Regurgitation

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Introduction

Regurgitation describes the passive, retrograde movement of food and water from the mouth or the oesophagus.

It is important to differentiate regurgitation from vomiting as they represent very different disease aetiologies.

Regurgitation is the hallmark sign of oesophageal disorders.

Causes include:

Oesophageal obstruction:

Congenital vascular ring anomaly
Foreign body
Stricture
Neoplasia
Extraoesophageal compression: thyroid carcinoma, pulmonary alveolar cell carcinoma
Rare miscellaneous causes: cricopharyngeal achalasia, oesophageal diverticulum, oesophageal atresia

Oesophagitis:

Gastrooesophageal reflux
Persistent vomiting
Hiatal hernia
Caustic agents

Megaoesophagus:

Congenital megaoesophagus: idiopathic or myasthenia gravis
Acquired megaoesophagus
Neuropathy: polyradioculoneuropathy
Immune-mediated: polyneuritis, polymyositis, SLE, myasthenia gravis, dermatomyositis
Myopathy
Metabolic: hypothyroidism, hypoadrenocorticism
Lead toxicity
Canine distemper
Dysautonomia

Pharyngeal disorders:

Rabies
Foreign body
Other obstructions

Clinical Signs

Regurgitation Vomiting
Passive event Abdominal effort
No prodromal nausea Prodromal nausea
Undigested tubular food Usually digested food
Possibly painful No swallowing pain
Usually alkaline pH Alkaline or acidic pH

There may be additional signs such as coughing and dyspnoea secondary to aspiration pneumonia.

Weakness may be present due to a systemic disorder such as myasthenia gravis, Addison's disease, polymyositis.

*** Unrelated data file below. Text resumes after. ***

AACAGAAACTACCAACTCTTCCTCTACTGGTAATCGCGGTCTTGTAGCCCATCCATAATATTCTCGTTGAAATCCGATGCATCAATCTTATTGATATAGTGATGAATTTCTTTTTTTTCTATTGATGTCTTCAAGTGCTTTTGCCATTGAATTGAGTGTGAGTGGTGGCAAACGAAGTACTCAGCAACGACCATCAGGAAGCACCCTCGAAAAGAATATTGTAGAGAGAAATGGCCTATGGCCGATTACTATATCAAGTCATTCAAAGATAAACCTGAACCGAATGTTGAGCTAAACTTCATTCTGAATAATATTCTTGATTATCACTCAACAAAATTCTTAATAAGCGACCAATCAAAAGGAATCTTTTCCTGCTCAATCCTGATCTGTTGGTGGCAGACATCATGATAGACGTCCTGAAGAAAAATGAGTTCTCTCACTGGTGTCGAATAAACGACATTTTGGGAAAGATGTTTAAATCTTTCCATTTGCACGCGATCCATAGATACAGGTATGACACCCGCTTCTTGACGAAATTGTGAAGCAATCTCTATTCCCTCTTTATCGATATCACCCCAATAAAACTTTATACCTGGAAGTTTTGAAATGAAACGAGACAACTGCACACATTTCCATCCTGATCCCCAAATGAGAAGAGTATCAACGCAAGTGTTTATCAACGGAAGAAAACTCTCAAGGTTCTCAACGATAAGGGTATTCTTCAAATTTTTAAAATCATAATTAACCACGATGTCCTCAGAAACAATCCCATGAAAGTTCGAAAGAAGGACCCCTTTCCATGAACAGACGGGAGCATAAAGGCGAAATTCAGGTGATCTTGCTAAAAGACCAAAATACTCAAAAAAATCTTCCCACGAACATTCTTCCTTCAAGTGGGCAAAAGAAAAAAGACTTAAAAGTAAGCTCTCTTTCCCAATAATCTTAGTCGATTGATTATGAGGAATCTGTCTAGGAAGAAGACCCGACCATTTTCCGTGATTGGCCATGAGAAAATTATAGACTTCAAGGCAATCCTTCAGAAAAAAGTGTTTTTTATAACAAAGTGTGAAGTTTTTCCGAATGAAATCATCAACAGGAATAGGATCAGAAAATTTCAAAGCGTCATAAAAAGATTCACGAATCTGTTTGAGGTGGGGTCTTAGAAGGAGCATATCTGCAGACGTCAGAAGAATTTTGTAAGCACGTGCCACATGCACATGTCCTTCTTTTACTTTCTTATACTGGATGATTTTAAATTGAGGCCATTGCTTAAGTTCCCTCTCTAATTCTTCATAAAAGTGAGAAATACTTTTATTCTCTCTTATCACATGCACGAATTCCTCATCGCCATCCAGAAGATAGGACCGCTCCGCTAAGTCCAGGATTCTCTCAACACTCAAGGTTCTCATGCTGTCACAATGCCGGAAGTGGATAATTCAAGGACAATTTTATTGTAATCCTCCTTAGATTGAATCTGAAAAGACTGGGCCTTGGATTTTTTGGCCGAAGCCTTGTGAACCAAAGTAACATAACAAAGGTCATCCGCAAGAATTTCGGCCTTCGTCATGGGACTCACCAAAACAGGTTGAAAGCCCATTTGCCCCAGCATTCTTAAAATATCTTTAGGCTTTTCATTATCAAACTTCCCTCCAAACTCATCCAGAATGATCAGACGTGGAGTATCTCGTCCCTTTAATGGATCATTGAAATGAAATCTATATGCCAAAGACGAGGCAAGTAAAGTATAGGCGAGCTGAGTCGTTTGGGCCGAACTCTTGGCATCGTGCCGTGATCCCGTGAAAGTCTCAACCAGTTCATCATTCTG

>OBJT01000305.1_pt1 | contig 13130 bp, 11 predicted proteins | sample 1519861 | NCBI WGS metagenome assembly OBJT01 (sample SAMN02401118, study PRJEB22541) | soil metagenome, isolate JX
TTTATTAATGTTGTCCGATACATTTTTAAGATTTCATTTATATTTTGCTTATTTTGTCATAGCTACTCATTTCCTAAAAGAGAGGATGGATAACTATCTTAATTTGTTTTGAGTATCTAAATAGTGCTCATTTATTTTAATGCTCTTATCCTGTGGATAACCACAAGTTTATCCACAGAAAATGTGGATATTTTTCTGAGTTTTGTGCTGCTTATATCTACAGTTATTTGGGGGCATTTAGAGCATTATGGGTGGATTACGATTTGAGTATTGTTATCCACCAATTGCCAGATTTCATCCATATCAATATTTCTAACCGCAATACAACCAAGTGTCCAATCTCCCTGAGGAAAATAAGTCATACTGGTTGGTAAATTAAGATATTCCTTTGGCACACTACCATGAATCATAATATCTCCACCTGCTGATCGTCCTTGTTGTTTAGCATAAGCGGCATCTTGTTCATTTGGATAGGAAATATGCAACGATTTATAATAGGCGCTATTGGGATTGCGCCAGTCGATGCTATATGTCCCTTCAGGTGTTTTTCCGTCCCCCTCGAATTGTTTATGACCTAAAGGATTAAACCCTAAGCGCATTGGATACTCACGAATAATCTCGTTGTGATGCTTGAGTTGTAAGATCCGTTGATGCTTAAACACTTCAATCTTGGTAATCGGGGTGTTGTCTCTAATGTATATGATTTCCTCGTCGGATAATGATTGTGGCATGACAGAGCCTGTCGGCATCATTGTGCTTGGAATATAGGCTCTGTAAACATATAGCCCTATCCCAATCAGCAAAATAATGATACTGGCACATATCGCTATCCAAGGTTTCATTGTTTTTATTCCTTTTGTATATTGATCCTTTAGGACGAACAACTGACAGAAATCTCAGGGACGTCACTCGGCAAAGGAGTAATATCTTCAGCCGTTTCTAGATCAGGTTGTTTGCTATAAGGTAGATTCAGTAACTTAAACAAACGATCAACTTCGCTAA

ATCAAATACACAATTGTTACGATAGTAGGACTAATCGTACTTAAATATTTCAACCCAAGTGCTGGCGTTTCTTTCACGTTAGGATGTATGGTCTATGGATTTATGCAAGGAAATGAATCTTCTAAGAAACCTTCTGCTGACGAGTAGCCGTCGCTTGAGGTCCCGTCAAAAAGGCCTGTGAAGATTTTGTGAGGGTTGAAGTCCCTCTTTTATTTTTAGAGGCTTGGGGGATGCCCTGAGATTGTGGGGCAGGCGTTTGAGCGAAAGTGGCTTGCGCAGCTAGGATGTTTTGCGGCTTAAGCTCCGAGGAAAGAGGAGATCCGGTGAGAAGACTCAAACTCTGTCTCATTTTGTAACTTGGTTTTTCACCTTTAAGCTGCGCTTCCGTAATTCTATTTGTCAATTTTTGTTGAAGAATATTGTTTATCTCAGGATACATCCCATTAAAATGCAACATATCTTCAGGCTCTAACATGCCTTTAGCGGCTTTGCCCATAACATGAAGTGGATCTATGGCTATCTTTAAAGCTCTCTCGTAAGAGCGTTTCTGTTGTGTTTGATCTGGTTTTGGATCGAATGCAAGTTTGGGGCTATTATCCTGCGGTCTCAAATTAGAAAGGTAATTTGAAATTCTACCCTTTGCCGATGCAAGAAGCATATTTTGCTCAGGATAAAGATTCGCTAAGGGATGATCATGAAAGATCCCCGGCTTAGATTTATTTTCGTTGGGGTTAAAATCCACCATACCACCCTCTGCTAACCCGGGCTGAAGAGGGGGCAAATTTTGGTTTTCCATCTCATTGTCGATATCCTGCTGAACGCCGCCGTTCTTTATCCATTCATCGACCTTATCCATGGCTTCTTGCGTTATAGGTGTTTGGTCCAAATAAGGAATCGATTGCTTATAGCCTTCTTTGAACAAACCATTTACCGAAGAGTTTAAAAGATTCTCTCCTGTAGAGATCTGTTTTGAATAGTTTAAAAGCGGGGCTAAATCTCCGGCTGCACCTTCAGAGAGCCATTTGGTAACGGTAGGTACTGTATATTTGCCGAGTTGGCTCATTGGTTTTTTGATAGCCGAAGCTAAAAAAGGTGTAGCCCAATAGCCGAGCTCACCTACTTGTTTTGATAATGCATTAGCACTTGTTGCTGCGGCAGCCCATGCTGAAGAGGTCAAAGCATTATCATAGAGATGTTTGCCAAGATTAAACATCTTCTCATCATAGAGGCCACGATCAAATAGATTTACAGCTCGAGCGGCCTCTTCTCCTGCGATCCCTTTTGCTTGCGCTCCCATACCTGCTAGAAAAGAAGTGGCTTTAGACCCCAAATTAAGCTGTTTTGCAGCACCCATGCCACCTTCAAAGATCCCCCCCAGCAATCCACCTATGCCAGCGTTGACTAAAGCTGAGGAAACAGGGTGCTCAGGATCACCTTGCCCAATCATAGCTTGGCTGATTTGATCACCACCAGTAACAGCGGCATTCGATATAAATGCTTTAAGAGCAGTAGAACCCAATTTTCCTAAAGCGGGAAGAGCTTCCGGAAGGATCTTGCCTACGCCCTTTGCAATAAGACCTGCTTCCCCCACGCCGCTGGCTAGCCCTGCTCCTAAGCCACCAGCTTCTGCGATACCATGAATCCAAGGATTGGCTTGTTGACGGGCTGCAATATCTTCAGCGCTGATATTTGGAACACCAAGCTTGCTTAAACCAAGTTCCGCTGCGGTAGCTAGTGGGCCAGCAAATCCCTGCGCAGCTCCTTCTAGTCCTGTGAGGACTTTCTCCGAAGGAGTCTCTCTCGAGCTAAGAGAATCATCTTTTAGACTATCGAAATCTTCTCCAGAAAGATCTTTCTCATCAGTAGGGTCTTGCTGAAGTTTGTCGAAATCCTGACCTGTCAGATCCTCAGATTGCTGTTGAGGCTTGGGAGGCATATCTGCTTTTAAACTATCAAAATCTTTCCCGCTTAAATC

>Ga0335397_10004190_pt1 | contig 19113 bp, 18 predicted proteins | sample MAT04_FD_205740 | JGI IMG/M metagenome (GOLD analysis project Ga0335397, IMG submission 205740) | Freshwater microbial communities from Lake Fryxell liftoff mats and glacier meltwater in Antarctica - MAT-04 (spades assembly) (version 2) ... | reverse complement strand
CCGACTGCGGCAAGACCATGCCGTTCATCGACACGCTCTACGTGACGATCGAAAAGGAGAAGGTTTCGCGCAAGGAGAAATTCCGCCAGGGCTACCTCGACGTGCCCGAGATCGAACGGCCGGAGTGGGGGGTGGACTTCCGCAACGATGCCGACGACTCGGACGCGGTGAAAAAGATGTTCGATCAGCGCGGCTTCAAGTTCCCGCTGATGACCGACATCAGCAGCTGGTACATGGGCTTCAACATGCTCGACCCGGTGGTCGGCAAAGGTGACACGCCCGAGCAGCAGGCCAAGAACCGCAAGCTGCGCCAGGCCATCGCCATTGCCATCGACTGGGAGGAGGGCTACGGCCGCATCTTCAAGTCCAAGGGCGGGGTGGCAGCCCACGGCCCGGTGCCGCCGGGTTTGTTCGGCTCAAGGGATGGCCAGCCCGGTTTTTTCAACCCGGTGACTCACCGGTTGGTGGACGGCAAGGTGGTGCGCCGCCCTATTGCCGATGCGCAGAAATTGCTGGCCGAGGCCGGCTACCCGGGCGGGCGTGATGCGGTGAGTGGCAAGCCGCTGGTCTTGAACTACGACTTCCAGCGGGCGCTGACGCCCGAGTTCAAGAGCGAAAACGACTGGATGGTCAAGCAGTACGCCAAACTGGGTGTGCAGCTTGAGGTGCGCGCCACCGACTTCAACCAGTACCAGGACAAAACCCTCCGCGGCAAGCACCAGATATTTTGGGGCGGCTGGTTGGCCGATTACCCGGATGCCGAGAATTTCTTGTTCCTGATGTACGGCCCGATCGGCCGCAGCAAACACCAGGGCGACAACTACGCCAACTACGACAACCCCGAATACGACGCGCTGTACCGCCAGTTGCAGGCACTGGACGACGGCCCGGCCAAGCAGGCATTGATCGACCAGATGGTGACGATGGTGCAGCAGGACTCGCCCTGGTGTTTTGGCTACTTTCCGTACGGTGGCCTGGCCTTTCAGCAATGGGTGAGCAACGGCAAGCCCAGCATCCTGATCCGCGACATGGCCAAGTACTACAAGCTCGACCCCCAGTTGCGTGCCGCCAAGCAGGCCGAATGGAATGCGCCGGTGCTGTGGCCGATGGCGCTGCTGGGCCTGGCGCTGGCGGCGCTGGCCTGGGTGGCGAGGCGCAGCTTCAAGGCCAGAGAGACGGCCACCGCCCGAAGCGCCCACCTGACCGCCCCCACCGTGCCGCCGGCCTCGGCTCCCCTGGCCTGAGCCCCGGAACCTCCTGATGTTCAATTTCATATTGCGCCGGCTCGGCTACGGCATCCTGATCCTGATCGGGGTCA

Animals usually have a ravenous appetite.

Dysphagia may be present if the pharynx is involved.

Diagnosis

Diagnosis should take into account the signalment and history.

Physical examination may involve oesophageal palpation, lung auscultation to check for aspiration pneumonia, checking for underlying or concurrent diseases.

Plain radiography: may detect a radioopaque foreign body.

Contrast radiography: for radiolucent foreign bodies, obstructions, megaoesophagus.

Endoscopy may also be indicated to visualise the problem.

Treatment

The initiating cause should be treated, which may involve removal of a foreign body or resection of a persistent right aortic arch.

Minimising the chances of aspiration pneumonia is important, and includes: feeding solid large pieces of food from a height.

General medical management may include: sucralfate liquid to act as a chemical bandage for the oesophagus, ranitidine and omeprazole to inhibit gastric acid secretion which may contribute to oesophagitis.

Complications following oesophageal disease include: aspiration pneumonia which should be treated aggressively, oesophageal strictures, continued oesophagitis, perforation, fistula, diverticulum formation, motility disorders.

The prognosis is usually guarded.


Regurgitation Learning Resources
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Feline Medicine Q&A 07


References

Allenspach, K. (2009) Dysphagia and regurgitation in small animals RVC student notes

Pasquini, C. (1999) Tschauner's guide to small animal clinics Sudz Publishing




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